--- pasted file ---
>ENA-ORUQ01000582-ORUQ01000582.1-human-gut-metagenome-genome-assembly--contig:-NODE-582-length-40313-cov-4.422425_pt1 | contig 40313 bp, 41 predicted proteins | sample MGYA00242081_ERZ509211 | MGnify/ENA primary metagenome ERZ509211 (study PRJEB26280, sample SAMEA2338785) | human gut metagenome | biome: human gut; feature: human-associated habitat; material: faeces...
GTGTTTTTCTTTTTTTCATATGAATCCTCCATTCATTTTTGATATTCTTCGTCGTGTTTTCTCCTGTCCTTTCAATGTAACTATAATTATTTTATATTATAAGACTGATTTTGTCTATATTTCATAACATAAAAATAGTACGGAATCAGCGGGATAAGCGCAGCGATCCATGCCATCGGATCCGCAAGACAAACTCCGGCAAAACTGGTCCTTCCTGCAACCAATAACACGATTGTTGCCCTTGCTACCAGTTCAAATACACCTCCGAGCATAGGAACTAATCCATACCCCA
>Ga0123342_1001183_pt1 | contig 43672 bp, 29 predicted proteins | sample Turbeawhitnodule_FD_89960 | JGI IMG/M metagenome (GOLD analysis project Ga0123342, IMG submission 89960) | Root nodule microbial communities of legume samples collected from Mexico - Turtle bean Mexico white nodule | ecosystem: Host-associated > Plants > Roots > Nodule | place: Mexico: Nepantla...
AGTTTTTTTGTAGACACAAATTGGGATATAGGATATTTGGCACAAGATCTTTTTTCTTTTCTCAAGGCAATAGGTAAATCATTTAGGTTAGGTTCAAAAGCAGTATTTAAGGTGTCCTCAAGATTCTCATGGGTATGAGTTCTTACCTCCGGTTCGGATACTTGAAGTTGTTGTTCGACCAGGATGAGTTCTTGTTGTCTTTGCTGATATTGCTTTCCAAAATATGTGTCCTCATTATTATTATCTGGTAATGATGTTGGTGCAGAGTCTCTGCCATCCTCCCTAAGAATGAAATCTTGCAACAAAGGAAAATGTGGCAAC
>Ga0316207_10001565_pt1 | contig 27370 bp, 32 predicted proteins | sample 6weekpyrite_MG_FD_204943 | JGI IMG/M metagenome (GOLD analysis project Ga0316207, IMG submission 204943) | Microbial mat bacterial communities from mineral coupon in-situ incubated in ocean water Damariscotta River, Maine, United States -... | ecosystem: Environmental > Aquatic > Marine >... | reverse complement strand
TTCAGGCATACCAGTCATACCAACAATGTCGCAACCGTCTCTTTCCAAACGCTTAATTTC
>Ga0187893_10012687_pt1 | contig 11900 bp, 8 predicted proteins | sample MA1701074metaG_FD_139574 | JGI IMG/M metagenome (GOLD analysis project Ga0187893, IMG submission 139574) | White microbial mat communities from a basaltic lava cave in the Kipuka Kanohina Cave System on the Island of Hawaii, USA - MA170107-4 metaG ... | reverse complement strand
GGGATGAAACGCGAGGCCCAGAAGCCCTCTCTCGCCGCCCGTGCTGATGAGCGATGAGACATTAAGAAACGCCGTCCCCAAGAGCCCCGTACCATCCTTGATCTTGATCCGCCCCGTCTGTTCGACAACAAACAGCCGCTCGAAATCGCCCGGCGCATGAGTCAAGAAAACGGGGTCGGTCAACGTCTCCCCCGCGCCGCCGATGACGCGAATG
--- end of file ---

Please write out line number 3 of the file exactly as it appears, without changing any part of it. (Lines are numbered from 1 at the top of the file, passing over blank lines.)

>Ga0123342_1001183_pt1 | contig 43672 bp, 29 predicted proteins | sample Turbeawhitnodule_FD_89960 | JGI IMG/M metagenome (GOLD analysis project Ga0123342, IMG submission 89960) | Root nodule microbial communities of legume samples collected from Mexico - Turtle bean Mexico white nodule | ecosystem: Host-associated > Plants > Roots > Nodule | place: Mexico: Nepantla...